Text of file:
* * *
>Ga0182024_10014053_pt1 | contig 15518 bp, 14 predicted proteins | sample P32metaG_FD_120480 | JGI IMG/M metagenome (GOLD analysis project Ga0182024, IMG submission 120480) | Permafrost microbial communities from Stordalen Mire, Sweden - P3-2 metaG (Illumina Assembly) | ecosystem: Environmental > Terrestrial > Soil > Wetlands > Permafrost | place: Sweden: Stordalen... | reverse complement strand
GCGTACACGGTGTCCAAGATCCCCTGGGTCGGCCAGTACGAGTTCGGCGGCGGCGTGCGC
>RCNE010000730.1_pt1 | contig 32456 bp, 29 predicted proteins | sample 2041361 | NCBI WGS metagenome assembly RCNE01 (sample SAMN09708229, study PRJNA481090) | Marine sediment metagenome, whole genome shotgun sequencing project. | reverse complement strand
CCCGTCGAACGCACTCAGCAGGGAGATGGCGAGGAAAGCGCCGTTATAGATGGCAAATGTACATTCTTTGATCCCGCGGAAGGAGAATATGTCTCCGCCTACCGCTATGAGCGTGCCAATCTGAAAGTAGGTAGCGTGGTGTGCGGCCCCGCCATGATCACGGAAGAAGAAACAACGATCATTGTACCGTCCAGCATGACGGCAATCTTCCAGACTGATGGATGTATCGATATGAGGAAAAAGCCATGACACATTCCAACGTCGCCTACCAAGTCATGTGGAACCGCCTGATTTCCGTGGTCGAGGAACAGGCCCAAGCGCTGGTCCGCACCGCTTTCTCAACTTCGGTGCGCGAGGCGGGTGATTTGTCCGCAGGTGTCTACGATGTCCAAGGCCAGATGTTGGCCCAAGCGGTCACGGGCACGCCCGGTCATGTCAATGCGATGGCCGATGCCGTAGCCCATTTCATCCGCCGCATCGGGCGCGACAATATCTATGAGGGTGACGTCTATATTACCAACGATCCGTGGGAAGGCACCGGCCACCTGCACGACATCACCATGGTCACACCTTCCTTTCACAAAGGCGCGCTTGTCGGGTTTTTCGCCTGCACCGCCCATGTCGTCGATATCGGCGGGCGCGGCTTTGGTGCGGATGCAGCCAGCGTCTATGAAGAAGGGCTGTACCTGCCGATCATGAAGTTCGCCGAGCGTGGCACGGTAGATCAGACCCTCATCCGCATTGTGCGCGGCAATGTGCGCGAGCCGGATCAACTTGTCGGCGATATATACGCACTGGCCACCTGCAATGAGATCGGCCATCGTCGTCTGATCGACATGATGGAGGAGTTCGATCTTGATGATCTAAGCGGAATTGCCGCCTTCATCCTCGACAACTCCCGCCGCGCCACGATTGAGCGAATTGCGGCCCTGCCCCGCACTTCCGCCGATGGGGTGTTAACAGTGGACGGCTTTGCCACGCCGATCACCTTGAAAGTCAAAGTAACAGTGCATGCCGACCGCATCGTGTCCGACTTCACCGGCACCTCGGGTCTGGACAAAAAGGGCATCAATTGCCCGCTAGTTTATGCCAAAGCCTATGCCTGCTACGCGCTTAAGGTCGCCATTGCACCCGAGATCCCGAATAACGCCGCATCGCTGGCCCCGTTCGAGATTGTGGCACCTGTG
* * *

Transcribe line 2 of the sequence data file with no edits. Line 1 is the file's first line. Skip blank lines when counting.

GCGTACACGGTGTCCAAGATCCCCTGGGTCGGCCAGTACGAGTTCGGCGGCGGCGTGCGC